Specific activities will include:

  1. Engaging Community leaders – workshops with Chiefs, Headmen and community leaders as men in positions of influence and power.
  2. Workshops for men as fathers and caregivers
  3. Engaging boys and young men (B&YM) – workshops that specifically target this group.
  4. Building sessions on men’s engagement in other activities that are attended by men
  5. Identifying and promoting champions as role models and advocates who will act as agents for change in their communities
  6. Community dialogues to engage the broader community
  7. Reaching individual men through home visits – through the Mentor Brothers, men will have access to health services. This includes sexual and reproductive health, linkage to care, as well as support with obtaining identity documents and social grants.

This cross-cutting intervention will complement existing interventions in the Enable programme, in particular, maternal, newborn and child health, reproductive and women’s health, nutrition, and early childhood development. Expected outcomes are:

  1. Increased involvement in nurturing care of children by men.
  2. Increased involvement in household activities by men.
  3. Increased uptake of health services and decreased risk-taking behaviour by men and boys.
  4. Increased knowledge about sexual and reproductive health rights by men.


“The quality of an intervention is only as good as the quality of the training and support”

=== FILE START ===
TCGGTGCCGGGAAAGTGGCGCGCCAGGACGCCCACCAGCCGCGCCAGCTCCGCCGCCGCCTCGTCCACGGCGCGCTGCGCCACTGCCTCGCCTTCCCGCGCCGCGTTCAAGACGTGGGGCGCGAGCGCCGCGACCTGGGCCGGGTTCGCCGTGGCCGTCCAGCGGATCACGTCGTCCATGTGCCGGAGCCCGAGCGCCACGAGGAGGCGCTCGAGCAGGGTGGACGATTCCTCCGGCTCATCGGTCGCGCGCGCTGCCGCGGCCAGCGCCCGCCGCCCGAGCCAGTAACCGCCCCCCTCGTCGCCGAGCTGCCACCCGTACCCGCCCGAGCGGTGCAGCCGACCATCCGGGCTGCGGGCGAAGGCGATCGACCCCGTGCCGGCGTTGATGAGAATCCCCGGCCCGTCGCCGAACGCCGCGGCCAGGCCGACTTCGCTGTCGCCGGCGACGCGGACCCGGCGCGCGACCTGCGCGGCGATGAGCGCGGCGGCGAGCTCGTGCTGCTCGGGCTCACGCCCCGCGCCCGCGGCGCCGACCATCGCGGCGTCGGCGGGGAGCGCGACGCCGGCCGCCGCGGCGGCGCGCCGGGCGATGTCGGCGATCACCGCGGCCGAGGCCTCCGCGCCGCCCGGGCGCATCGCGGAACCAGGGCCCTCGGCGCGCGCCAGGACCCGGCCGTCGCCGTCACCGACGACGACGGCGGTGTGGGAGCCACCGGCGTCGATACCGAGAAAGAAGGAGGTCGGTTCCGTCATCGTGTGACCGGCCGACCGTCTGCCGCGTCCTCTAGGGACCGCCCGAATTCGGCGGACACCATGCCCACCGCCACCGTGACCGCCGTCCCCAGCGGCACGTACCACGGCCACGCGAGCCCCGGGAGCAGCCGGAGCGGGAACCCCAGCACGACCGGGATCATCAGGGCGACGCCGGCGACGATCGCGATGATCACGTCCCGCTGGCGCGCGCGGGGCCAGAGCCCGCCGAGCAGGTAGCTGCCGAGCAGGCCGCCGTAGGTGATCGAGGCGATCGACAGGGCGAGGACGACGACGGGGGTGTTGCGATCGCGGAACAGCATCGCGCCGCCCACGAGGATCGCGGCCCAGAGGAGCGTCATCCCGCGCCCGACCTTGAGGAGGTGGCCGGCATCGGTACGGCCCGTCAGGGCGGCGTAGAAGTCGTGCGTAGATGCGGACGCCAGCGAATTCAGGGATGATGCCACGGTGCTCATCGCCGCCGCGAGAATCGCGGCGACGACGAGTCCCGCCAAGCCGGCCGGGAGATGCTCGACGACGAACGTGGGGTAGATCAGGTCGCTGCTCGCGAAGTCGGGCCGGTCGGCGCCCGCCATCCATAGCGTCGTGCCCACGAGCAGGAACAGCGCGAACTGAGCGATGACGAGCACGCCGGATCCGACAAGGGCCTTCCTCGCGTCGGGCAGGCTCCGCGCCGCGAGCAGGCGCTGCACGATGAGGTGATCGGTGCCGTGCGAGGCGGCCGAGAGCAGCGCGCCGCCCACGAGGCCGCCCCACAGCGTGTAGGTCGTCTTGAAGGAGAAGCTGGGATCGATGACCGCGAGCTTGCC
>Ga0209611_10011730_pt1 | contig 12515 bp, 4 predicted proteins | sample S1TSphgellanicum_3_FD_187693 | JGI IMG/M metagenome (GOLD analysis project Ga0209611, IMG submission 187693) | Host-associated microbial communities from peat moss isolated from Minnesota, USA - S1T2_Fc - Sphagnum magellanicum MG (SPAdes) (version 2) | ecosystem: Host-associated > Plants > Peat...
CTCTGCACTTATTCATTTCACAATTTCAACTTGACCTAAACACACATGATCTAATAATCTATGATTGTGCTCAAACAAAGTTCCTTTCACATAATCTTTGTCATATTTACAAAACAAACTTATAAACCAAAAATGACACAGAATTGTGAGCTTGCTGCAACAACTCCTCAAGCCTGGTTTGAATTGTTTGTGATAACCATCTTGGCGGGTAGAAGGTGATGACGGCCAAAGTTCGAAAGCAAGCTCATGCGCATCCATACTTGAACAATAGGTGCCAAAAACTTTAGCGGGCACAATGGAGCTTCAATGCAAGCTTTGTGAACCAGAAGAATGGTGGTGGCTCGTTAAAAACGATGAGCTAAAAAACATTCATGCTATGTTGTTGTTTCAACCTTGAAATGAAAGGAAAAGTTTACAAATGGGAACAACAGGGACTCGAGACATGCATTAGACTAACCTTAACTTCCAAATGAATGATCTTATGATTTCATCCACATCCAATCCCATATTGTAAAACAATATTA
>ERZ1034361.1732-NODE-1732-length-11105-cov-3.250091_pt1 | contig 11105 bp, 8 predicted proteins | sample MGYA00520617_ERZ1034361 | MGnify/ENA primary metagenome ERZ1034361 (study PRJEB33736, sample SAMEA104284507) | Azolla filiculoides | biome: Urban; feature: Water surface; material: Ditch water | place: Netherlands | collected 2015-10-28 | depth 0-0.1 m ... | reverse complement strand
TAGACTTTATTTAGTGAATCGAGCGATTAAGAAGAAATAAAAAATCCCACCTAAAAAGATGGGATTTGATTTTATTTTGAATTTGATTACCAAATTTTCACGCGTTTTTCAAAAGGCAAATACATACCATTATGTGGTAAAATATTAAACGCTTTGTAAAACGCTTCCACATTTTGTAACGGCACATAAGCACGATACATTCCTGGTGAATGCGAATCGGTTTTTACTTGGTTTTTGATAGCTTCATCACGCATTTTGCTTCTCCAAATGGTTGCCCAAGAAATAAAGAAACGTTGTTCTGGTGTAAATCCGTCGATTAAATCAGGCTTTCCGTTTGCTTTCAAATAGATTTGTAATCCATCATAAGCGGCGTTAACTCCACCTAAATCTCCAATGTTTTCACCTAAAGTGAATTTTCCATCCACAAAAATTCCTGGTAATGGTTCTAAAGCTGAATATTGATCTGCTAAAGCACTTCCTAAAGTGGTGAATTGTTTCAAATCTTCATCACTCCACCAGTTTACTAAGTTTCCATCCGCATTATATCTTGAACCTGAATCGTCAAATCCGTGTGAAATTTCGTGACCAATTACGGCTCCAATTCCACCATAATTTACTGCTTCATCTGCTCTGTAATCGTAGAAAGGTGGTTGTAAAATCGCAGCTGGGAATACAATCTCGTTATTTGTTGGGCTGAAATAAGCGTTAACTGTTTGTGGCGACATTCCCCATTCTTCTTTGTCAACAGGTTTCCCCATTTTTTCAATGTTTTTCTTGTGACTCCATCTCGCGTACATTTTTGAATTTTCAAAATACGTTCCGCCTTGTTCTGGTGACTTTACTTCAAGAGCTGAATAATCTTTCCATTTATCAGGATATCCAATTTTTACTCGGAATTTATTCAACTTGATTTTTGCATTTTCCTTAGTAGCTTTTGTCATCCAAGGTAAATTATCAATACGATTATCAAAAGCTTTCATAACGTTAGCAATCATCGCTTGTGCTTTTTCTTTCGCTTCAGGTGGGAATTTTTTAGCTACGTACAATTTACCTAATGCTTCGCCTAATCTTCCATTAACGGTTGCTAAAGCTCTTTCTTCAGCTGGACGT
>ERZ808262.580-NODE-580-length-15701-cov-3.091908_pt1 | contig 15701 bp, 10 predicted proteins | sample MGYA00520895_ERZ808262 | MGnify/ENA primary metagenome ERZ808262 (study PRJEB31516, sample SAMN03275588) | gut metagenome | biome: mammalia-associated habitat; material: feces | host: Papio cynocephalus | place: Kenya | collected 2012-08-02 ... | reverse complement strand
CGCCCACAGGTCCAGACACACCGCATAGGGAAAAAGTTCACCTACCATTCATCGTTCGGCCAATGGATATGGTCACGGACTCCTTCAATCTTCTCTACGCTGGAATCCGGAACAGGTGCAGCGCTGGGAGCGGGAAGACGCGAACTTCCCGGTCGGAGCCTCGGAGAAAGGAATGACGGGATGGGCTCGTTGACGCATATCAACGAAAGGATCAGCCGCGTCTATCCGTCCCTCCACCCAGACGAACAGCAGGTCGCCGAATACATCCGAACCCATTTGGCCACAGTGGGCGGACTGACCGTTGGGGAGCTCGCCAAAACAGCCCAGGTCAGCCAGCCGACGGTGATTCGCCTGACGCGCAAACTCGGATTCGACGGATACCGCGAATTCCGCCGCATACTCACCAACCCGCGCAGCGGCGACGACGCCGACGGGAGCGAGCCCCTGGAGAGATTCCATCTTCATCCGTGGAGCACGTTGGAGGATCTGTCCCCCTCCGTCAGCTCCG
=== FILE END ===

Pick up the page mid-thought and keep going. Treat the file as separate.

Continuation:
Mentor Brothers will receive training on the Enable Mentor Mother programme, Early Childhood Development and Men’s health. As male engagement programming is an untrodden territory in the Enable programme, it is critical to obtain support from partners with experience in implementing male engagement interventions. Thus, training and capacity building for Men’s health and Male engagement will be provided by these partners. A training of trainers’ approach may be taken. Evidence on best practices for male engagement practices will be employed to develop session material and content. Resources and materials will also be sourced from partners. Ongoing support will be provided through monthly debriefing meetings, and quarterly/bi-annual refresher training. Similar to Mentor Mothers, psycho-social and self-care support will be provided to MBs.

Men’s positive engagement in women’s health and children’s care has the potential to bring multiple benefits for women, children and men themselves. The intervention is aligned with the South African National Integrated Men’s Health Strategy, the WHO men’s health and wellbeing strategy, and the Sustainable Development Goals 3 and 5.